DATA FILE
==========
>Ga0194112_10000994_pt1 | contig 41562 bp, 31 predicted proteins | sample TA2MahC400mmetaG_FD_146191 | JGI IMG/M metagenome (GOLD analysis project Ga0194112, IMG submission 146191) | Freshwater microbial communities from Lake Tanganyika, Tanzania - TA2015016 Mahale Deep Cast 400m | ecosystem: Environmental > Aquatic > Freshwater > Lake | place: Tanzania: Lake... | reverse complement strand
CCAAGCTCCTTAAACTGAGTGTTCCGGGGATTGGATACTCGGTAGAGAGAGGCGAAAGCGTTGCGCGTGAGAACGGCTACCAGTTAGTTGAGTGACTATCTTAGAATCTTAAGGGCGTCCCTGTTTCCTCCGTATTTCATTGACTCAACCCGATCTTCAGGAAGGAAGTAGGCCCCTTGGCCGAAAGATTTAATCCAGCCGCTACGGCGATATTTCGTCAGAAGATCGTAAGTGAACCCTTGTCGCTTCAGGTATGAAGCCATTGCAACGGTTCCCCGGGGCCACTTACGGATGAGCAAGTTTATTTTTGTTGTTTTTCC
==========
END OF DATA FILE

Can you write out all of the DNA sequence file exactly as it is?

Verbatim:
>Ga0194112_10000994_pt1 | contig 41562 bp, 31 predicted proteins | sample TA2MahC400mmetaG_FD_146191 | JGI IMG/M metagenome (GOLD analysis project Ga0194112, IMG submission 146191) | Freshwater microbial communities from Lake Tanganyika, Tanzania - TA2015016 Mahale Deep Cast 400m | ecosystem: Environmental > Aquatic > Freshwater > Lake | place: Tanzania: Lake... | reverse complement strand
CCAAGCTCCTTAAACTGAGTGTTCCGGGGATTGGATACTCGGTAGAGAGAGGCGAAAGCGTTGCGCGTGAGAACGGCTACCAGTTAGTTGAGTGACTATCTTAGAATCTTAAGGGCGTCCCTGTTTCCTCCGTATTTCATTGACTCAACCCGATCTTCAGGAAGGAAGTAGGCCCCTTGGCCGAAAGATTTAATCCAGCCGCTACGGCGATATTTCGTCAGAAGATCGTAAGTGAACCCTTGTCGCTTCAGGTATGAAGCCATTGCAACGGTTCCCCGGGGCCACTTACGGATGAGCAAGTTTATTTTTGTTGTTTTTCC